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The sale, which forms part of Mark Law’s acquisition arrangements for Partridge, will offer a mix of European furniture, silver, pictures, porcelain and clocks with a low estimate of £6m. The pieces, chosen in consultation with Christie’s, constitute about a third of the Bond Street galleries’ display, from which they have already been removed.

Amor Holdings Ltd was the financial vehicle Mr Law set up specifically for the deal. The proceeds of the New York auction will be used to pay back the £4m Christie’s put up to fund the initial stage of Amor Holdings Ltd’s takeover, with any extra, once costs and expenses have been deducted, being split between shareholders and the company if net proceeds exceed £4m.

The news comes amid claims from at least one City analyst that the take-over offer made by Amor Holdings Ltd gave Partridge shareholders “a lousy deal”. But Mr Law, who says Partridge are already replenishing stock at sales, defended his position, saying that his offer was better than the alternative of having to liquidate the company. He says he also effectively has to underwrite the New York sale in the unlikely event that it does not meet estimate.

Chairman John Partridge, who put the business up for sale in February, has recommended the offer to shareholders in the absence of any “attractive alternative”. He and his family have already agreed to sell their 59.3 per cent stake.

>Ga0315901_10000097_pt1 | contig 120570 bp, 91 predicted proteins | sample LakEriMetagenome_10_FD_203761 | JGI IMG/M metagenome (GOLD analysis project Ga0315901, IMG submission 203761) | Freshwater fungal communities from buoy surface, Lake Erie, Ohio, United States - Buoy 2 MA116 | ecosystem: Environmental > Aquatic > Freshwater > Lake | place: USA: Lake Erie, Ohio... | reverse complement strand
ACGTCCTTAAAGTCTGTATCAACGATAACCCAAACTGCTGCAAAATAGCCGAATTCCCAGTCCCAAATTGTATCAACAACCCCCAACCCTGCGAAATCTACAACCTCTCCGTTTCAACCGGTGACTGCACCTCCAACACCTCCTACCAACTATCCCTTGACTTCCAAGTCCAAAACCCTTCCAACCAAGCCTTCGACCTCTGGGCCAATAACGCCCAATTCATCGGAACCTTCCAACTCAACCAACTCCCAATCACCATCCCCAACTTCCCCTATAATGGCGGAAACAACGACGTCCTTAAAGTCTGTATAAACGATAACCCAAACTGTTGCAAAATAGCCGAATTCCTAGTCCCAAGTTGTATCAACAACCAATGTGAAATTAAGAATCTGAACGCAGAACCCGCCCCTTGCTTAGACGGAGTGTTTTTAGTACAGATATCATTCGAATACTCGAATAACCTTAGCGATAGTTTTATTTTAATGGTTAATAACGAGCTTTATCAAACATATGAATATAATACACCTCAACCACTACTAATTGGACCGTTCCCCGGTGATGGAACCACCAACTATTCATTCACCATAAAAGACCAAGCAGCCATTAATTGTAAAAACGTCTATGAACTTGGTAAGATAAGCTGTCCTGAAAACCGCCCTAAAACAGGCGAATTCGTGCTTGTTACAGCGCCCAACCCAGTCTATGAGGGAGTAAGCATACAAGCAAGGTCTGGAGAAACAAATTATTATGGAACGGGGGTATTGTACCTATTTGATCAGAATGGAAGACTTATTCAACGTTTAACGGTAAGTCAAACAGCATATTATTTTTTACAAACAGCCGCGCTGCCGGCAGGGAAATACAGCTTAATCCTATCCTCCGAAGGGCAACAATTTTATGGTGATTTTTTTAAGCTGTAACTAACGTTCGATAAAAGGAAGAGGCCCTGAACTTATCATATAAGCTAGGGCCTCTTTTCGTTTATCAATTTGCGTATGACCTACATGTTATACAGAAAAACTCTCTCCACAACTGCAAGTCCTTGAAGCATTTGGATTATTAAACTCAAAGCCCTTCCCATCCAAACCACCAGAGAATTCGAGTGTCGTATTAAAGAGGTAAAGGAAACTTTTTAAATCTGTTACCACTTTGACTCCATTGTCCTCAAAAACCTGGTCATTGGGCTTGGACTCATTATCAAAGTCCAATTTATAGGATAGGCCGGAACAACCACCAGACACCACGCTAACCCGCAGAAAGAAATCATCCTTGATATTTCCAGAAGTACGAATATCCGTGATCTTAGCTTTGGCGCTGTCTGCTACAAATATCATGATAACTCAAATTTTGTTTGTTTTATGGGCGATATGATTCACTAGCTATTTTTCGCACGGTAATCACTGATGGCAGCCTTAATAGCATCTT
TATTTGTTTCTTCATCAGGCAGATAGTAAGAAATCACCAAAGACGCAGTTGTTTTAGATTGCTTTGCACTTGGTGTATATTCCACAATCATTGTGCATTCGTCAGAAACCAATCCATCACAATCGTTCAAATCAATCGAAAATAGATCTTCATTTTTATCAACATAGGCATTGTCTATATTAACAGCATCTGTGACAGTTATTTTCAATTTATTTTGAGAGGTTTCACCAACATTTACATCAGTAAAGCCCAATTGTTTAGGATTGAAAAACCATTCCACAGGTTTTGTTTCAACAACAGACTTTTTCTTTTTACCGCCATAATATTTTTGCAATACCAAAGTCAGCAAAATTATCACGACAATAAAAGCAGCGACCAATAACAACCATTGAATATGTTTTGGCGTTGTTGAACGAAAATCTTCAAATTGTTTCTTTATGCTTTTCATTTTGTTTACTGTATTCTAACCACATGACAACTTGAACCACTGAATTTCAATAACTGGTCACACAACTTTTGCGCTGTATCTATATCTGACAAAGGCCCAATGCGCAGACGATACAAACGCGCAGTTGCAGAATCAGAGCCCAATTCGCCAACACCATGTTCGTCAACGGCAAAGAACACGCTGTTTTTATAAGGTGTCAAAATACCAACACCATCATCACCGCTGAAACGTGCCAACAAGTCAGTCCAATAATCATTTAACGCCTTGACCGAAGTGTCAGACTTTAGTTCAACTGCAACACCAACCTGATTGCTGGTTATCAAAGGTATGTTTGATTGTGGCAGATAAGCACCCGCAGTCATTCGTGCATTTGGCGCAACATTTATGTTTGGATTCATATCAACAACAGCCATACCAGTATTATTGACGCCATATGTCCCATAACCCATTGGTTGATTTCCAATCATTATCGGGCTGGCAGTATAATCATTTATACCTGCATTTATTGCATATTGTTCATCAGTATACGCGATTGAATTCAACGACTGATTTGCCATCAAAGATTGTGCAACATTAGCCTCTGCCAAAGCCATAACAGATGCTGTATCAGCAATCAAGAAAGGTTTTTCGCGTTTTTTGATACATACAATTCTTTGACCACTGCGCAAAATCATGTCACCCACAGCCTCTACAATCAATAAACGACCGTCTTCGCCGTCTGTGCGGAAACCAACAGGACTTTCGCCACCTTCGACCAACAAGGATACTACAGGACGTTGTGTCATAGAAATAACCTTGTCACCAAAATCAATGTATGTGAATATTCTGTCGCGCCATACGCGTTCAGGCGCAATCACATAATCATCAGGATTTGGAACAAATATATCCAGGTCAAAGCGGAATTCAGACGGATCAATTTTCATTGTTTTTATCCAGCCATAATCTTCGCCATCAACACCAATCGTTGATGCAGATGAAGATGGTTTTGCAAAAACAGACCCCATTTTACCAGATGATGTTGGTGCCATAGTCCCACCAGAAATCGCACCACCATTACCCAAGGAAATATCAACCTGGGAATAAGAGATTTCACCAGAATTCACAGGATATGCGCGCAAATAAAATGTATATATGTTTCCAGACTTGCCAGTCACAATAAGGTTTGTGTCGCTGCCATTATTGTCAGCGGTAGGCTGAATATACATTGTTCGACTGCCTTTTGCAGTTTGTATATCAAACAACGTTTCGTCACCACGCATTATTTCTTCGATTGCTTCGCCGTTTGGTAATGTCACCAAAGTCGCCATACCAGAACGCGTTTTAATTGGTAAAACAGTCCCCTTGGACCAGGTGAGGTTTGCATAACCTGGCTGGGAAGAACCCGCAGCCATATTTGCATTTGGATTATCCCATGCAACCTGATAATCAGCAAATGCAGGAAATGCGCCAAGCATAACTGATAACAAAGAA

In the event that the takeover is approved following the December 30 shareholder meeting, Mr Law will then have to work towards making an acceptable offer for the rest of the firm within four years. Amor Holdings Ltd’s exposure under the deferred offer is worth a minimum of just under £4.3m and a maximum of just over £8m.

The downside for shareholders is that the deal effectively bars them from disposing of the remainder of their holdings elsewhere – and there is little hope of any dividend during that time. On the other hand, a weak market performance in recent years has quashed dividends anyway, with little prospect of a healthier return in the absence of a deal.

While Amor Holdings Ltd are obliged to make the offer within four years, City regulators warn that there is no guarantee that they will be able to do so, although they have confirmed that the company’s directors are currently capable of meeting their commitments under personal guarantees.

Mr Law fought back against his detractors, telling ATG that he had gone into the deal because he was confident Partridge had great potential as a brand and argued that he had effectively staked his own future on its long-term success.